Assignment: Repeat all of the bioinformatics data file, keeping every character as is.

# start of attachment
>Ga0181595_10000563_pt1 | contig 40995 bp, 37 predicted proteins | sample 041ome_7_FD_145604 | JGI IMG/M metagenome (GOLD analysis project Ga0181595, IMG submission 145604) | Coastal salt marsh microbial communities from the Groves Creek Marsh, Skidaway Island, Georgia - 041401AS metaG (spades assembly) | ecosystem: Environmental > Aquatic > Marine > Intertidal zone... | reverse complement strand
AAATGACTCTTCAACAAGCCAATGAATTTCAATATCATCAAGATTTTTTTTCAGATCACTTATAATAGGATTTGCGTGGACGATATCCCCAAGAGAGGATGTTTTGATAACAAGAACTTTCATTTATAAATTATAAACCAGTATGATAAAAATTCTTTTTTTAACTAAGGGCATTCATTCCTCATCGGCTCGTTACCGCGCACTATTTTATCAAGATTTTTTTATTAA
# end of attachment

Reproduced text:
>Ga0181595_10000563_pt1 | contig 40995 bp, 37 predicted proteins | sample 041ome_7_FD_145604 | JGI IMG/M metagenome (GOLD analysis project Ga0181595, IMG submission 145604) | Coastal salt marsh microbial communities from the Groves Creek Marsh, Skidaway Island, Georgia - 041401AS metaG (spades assembly) | ecosystem: Environmental > Aquatic > Marine > Intertidal zone... | reverse complement strand
AAATGACTCTTCAACAAGCCAATGAATTTCAATATCATCAAGATTTTTTTTCAGATCACTTATAATAGGATTTGCGTGGACGATATCCCCAAGAGAGGATGTTTTGATAACAAGAACTTTCATTTATAAATTATAAACCAGTATGATAAAAATTCTTTTTTTAACTAAGGGCATTCATTCCTCATCGGCTCGTTACCGCGCACTATTTTATCAAGATTTTTTTATTAA